Ramdane Touhami, chief executive officer of the perfumer L’Officine Universelle Buly, doesn’t believe retail is undergoing a revolution, or that it should be impacted by the rise of all things digital.
He doesn’t share his peers’ fears that Amazon will take over the marketplace, and — to top it off — he believes data will do little to change the way retailers operate.
“I’m the guy who stands against all of that. We don’t ask for customers’ emails in our stores, we don’t analyze anything. People just want to come back,” he said during a lively and amusing presentation that was peppered with expletives.
As for the change the industry has been undergoing and the declining footfall at brick-and-mortar stores, Touhami thinks that the rise of e-commerce isn’t really to blame. “Why do people go online? Because shops have become boring and their product is s–t.”
According to the French entrepreneur, the real retail revolution happened in the 19th century at Paris’ Galerie du Bois, which was inspired by Arab markets. Different categories of products were sold under one roof for the first time and at no fixed price.
The values of retail, primarily the focus on quality and a personable customer experience, haven’t changed much since then, said Touhami, who credits the success of his business — the brand has six stores worldwide and eventually sees no more than 30 — to those ideals.
“A shop is like a theater, but you have to write a play. Most retailers write about the product, but we start with the customer’s experience,” he added, pointing to the importance of investing in unique architecture, the right shop staff and artisanal product.
He’s also sensitive to geography, and endeavors to capture the mood of a particular place with every shop fit. Buly’s Paris outpost has a nostalgic feel, with 18th century references in the form of carved wooden cabinets, marble ceiling panels and patterned floors.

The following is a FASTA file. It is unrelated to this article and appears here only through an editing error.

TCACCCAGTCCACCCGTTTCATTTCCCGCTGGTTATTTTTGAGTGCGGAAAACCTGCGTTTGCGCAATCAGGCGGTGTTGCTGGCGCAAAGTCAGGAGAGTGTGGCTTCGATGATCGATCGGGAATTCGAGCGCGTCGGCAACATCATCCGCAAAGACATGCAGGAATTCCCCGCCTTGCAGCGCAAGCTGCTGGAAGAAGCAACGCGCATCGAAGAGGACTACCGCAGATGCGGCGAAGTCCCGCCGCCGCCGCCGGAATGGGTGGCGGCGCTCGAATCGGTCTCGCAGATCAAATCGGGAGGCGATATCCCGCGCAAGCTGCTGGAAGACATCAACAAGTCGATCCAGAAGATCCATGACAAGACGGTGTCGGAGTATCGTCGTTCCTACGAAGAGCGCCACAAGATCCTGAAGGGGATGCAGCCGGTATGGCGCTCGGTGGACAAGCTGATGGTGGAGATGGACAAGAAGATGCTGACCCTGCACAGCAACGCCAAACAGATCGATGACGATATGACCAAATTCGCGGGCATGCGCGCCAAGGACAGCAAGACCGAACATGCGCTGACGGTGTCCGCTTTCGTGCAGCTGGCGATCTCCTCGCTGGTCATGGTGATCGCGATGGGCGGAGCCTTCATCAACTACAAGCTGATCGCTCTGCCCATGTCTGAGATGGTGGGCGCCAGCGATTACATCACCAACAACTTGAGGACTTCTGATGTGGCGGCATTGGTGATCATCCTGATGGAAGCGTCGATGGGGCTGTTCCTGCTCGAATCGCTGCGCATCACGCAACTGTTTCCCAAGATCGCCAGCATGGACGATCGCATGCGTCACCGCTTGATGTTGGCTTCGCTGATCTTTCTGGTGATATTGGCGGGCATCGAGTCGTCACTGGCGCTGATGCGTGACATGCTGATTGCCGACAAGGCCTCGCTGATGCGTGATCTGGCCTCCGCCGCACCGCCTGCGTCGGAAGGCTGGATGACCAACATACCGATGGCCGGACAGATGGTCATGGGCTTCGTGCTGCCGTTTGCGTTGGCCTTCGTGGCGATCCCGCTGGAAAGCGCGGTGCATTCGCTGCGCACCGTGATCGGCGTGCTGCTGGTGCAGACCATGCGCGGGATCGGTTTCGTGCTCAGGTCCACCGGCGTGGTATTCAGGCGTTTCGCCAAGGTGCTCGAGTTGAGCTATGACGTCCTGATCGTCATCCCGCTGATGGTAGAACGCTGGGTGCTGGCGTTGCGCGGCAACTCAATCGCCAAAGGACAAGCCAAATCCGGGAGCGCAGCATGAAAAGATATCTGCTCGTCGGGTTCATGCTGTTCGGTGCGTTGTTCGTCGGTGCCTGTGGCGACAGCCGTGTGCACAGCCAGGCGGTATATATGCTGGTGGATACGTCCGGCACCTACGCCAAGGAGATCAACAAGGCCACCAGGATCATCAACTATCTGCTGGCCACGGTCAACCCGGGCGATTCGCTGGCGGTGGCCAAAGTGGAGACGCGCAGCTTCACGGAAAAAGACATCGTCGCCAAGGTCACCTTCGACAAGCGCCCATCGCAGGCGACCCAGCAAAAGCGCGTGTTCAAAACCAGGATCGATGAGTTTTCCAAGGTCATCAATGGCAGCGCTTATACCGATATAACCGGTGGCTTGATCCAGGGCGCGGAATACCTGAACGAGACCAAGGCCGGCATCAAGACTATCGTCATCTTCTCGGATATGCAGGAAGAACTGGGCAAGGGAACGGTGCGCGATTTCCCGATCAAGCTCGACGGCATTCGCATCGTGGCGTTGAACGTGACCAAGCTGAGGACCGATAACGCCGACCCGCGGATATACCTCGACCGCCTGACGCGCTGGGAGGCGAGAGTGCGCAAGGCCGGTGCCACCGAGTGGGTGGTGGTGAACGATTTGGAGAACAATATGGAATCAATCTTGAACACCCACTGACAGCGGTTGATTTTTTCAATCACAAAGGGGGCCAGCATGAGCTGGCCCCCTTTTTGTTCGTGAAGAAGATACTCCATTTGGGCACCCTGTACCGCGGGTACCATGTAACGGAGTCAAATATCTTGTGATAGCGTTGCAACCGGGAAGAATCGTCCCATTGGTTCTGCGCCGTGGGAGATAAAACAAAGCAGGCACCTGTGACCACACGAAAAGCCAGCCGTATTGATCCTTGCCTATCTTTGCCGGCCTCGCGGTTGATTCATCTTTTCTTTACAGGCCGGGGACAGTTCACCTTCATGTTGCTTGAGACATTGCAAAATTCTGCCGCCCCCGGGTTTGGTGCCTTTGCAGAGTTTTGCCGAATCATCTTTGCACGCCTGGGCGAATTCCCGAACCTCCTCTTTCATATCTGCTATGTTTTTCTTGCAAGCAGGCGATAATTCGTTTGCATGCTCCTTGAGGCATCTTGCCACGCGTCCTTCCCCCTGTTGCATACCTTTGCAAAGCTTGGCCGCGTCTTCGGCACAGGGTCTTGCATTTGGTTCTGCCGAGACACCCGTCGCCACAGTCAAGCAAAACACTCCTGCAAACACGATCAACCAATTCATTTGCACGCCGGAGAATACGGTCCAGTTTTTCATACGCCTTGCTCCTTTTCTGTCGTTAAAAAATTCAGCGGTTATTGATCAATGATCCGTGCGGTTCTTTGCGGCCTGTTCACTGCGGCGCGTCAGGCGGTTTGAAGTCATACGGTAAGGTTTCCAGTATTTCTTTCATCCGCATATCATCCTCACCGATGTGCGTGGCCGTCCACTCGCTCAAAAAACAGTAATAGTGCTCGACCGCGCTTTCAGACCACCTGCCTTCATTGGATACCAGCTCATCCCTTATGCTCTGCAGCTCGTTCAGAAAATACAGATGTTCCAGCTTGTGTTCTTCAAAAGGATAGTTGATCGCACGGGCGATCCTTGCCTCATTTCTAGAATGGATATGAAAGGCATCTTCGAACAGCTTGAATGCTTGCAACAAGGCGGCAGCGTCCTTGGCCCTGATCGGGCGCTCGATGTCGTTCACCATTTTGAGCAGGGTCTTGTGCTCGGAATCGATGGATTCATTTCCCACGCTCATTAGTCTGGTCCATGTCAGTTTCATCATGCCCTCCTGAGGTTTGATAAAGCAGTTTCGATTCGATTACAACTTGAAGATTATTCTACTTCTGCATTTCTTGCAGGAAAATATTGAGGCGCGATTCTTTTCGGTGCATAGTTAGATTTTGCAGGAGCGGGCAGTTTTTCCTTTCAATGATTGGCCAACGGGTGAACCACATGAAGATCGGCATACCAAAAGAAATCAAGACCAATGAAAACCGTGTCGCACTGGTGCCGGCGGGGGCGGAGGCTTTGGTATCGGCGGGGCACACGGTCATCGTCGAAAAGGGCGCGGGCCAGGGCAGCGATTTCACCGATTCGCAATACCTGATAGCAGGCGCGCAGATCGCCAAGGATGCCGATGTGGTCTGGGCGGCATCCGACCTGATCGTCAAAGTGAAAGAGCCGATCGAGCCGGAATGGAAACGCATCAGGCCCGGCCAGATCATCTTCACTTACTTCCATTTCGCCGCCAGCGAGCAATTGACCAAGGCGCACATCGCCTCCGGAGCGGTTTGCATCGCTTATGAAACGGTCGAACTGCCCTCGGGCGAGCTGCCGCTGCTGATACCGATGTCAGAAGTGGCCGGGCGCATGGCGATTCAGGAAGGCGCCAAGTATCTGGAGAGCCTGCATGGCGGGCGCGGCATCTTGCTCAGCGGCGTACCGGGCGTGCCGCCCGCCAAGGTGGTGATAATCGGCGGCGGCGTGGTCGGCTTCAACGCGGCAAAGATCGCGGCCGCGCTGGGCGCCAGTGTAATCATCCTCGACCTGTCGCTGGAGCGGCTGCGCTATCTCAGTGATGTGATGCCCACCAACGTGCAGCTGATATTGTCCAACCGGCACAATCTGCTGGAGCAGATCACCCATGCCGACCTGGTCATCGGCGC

The New York store at Bergdorf Goodman has a more modern, Art Deco feel, while the Tokyo one has been split down the middle: One side is Japanese Zen with clean lines and white surfaces, while the other is more like the Parisian store.
“It doesn’t make sense to create the same atmosphere; you have to adapt and pick up a bit of the city’s DNA. You can’t just destroy the city. New York didn’t exist in the 18th century, so I was definitely not going to copy and paste our 18th century store design there,” said Touhami.
Investing in architecture and the creation of one-off retail concepts also makes business sense because it gets customers through the door. “The Bergdorf store cost 700,000 euros but because it’s spectacular, it became a destination — and it works,” he said.
He employs the same attitude when investing in shop staff. They all undergo training to learn about the perfumes and are taught to write in calligraphy, an essential part of Buly’s branding and packaging. Staffers take weekly tests so the brand can identify any gaps in learning, and are offered weekly educational podcasts. But Buly isn’t a complete anachronism — it does have a web site and an Instagram account, he stressed. “Of course we do. We aren’t [expletive] animals.”
Touhami said the process is part of building a strong foundation for the company.
“Everything has to start from the bottom, and staff has to be treated as the most important part of your company and paid fairly. If the people making and selling the product are happy, the ones producing it are proud and the clients buying it think that the price is worth it, then you have guaranteed success,” he said.
Touhami said his stores’ regular clients are addressed by their first names and the retail spaces are seen as places for conversation and storytelling. “It’s just like going to your favorite restaurant; it’s all about human interaction. That’s also why we no longer have the kind of customer who is in a rush. In our stores, staff might look like regular shop staff, but when they start talking about the perfumes and doing the calligraphy, you start to see them as artists.”
This type of interaction is what brings pleasure into retail, he argued. “There’s no point in just selling products: Product is easy. The value is in meeting people and engaging with them.”